“Let us never negotiate out of fear. But let us never fear to negotiate.” – John F. Kennedy
JFK was thinking about diplomacy with the Russians when he uttered his famous phrase about fear and negotiation. But I think his words also hold true for the approach we take to most personal injury mediations. We never want our clients to head into a mediation session showing anything but the utmost confidence in the merits of the underlying legal case. But even assuming the law and facts are on your side, there is almost always something to be gained by trying to negotiate a settlement and thereby avoiding the expense and uncertainty that goes along with a courtroom trial.
Negotiation lies at the heart of any mediation. We actually think of negotiation as a process with two distinct stages. It starts with a demand stage in which one or both parties put their positions on the table. The demand stage establishes the framework for the negotiation stage that immediately follows, in which the parties will go back and forth however many times in order to reach a mutually acceptable settlement. As we see it, each of these stages presents a unique set of challenges and issues to be considered for any given litigation. There is an art to making a demand, and there is an art to negotiation, each of which is worth separate discussion. In the remainder of this week’s blog post, we will turn our attention to the art of the demand and then next week we will follow up with a discussion about the art of negotiation.
Before getting to the particulars, there’s one more preliminary point I want to make. Sometimes when you approach a negotiation, it can be helpful to develop a formal strategy that is based on principles of game theory, in which you determine your own moves by trying to anticipate how your counterparty is likely to respond. In that way, negotiation can become less of an art and more of a science. But in the scores of negotiations we participate in in any given year, we continue to see there is as much art in the process as there is science. A negotiating strategy for personal injury litigation ends up being shaped by a host of different factors, from an assessment of the personalities involved, insights into the negotiating style of the relevant insurance carriers, as well as a gut assessment of the merits of the underlying case. Ultimately intuition and experience are equally if not more important than the formal rules of game theory in shaping how we work with our clients to approach either the demand or negotiation stage of any particular settlement.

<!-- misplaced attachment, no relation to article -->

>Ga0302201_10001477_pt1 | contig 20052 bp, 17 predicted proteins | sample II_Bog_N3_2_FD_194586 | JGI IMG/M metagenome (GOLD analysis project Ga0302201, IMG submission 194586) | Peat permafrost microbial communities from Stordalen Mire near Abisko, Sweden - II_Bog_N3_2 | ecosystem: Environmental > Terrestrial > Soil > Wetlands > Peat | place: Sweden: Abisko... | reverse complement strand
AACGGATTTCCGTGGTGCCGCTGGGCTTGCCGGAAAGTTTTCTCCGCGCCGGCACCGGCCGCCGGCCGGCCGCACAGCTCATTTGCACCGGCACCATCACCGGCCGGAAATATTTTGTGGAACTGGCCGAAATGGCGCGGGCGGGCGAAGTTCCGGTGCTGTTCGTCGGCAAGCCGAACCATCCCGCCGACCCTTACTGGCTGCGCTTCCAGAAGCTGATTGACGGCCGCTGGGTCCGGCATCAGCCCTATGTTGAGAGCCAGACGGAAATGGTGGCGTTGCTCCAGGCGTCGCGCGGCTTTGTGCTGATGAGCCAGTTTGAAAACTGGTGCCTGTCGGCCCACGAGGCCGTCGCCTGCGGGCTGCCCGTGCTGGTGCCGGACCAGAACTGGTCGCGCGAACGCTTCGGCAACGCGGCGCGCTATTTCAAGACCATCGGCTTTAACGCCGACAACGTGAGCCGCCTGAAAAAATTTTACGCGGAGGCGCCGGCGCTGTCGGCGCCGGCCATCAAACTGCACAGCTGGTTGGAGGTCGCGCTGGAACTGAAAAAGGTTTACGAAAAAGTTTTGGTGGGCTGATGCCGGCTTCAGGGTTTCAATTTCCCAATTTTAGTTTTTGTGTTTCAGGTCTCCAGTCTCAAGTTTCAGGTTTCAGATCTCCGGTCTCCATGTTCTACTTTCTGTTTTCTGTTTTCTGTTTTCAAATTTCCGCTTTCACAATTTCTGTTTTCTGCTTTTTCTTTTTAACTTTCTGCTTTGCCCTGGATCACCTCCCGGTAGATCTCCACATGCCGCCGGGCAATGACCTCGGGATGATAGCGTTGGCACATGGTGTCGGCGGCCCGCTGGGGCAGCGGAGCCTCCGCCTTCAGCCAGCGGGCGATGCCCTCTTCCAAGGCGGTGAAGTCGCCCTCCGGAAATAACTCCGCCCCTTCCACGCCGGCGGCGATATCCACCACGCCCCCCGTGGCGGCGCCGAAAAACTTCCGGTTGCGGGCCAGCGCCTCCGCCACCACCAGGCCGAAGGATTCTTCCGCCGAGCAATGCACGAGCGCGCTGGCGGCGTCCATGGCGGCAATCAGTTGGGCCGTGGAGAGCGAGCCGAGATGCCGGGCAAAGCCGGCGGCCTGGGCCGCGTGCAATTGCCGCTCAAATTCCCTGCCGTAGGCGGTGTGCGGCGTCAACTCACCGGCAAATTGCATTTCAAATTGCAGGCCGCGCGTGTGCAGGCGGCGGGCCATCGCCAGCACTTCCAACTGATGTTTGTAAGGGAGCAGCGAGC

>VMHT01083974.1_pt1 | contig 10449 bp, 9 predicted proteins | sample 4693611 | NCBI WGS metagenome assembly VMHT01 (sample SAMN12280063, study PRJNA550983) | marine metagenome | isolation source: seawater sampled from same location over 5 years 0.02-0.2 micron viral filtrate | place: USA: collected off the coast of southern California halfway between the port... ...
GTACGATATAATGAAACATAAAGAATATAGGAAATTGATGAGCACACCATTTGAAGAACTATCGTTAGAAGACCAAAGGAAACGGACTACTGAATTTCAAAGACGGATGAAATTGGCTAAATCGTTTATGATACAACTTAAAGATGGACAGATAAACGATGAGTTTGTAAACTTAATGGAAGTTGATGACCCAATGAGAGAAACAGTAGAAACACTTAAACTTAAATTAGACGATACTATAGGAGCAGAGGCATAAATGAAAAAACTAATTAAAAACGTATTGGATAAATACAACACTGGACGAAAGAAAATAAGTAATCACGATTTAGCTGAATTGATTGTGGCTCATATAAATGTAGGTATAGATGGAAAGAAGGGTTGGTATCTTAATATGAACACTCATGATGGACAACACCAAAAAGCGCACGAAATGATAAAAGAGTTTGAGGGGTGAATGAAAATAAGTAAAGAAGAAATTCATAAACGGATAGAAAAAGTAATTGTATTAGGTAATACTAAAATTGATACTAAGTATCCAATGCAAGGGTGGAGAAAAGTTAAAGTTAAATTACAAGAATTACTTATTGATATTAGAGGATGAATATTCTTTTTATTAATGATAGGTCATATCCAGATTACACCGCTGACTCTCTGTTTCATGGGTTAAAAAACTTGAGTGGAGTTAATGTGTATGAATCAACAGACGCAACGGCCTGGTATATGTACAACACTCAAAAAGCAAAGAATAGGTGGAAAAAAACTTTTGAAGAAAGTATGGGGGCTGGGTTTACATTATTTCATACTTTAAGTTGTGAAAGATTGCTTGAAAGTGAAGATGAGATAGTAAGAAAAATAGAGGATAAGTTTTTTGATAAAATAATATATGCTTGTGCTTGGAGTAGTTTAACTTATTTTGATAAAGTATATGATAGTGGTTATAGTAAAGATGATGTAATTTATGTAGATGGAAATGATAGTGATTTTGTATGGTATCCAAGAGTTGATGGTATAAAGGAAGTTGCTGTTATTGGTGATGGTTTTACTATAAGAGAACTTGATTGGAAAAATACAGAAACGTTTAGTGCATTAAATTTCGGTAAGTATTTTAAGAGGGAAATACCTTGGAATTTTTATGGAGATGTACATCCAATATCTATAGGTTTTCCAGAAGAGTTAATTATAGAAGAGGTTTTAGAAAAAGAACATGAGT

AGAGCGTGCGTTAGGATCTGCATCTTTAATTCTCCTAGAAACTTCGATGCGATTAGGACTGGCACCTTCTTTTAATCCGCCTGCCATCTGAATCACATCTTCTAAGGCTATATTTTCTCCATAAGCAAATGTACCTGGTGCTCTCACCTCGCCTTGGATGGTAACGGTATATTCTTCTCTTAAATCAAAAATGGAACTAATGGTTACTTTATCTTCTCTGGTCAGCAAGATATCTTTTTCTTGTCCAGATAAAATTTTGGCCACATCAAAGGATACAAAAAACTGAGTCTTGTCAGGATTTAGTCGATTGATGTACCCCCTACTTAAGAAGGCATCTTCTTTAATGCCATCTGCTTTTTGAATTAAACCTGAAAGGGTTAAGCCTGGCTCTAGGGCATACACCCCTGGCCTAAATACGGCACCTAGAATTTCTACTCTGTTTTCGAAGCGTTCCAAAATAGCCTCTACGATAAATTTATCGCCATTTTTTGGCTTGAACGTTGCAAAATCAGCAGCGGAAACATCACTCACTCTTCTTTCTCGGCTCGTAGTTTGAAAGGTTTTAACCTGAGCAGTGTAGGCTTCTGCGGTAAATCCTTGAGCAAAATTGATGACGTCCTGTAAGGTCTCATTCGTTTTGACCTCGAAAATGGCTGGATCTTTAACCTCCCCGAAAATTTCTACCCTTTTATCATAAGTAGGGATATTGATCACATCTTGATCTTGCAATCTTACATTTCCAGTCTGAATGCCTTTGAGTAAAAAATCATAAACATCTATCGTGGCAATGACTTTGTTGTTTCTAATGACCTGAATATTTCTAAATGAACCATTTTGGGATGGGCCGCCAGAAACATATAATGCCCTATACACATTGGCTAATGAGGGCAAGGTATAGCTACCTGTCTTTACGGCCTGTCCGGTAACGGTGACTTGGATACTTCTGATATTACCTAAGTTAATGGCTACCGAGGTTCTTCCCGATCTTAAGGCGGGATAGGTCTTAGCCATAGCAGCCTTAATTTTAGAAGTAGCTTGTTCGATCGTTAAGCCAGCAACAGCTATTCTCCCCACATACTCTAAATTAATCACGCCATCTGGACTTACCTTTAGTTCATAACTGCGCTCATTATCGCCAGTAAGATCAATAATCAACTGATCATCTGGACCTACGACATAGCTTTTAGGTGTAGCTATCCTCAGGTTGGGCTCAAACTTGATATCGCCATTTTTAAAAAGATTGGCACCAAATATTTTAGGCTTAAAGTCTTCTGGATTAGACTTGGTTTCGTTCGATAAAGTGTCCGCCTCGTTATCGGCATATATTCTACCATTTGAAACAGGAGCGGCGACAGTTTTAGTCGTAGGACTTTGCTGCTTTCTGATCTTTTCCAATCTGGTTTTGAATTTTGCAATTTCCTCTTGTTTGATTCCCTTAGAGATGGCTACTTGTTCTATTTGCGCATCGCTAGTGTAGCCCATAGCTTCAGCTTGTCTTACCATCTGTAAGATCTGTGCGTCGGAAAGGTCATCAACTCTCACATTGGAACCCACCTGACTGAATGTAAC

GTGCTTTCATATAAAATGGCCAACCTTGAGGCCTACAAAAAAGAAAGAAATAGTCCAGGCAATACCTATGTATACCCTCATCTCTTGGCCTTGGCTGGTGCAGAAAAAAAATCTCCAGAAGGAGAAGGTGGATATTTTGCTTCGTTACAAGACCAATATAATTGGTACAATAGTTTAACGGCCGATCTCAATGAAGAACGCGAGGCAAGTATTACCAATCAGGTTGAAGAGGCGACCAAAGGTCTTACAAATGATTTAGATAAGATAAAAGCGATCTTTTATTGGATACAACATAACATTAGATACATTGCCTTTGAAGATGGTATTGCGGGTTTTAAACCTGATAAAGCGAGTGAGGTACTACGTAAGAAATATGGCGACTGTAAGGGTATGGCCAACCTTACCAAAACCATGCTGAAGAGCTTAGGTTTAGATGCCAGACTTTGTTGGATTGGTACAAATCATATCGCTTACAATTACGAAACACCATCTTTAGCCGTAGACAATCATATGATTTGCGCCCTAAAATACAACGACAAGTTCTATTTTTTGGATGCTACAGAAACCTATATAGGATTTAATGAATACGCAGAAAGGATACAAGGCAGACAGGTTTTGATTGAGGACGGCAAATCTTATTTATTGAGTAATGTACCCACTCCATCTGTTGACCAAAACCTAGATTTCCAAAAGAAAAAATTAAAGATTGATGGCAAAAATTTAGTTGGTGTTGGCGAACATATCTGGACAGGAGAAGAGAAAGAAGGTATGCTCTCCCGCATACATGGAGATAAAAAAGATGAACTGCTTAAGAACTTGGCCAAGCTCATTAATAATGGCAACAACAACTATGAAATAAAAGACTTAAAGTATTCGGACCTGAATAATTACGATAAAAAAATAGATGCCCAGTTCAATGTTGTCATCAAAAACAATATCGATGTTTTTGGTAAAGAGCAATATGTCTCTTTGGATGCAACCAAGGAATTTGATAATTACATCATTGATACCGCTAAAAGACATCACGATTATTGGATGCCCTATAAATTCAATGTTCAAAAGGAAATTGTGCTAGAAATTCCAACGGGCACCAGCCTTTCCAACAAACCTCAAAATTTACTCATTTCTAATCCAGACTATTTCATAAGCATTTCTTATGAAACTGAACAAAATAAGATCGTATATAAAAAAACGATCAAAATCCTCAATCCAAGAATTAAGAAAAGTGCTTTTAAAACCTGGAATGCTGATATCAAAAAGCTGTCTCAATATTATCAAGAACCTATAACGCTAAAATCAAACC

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The Art of the Demand
When it comes to making your settlement demand, there are two key factors to consider: when to make it and how much to make it for. As for the issue of timing, there are some cases in which a plaintiff’s hand can get forced early on in the case. For instance, we’ve seen any number of situations in which a judge, eager to clear his or her docket, will take the occasion of an early status conference to try and pin the parties down to establish a settlement range. Unfortunately that sometimes happens when you have only a junior lawyer handling the appearance or even worse a per diem lawyer who is not familiar with the case. In other instances, our clients may put out a relatively modest settlement proposal at an early stage in the case simply because they are uncertain as to how the case will develop.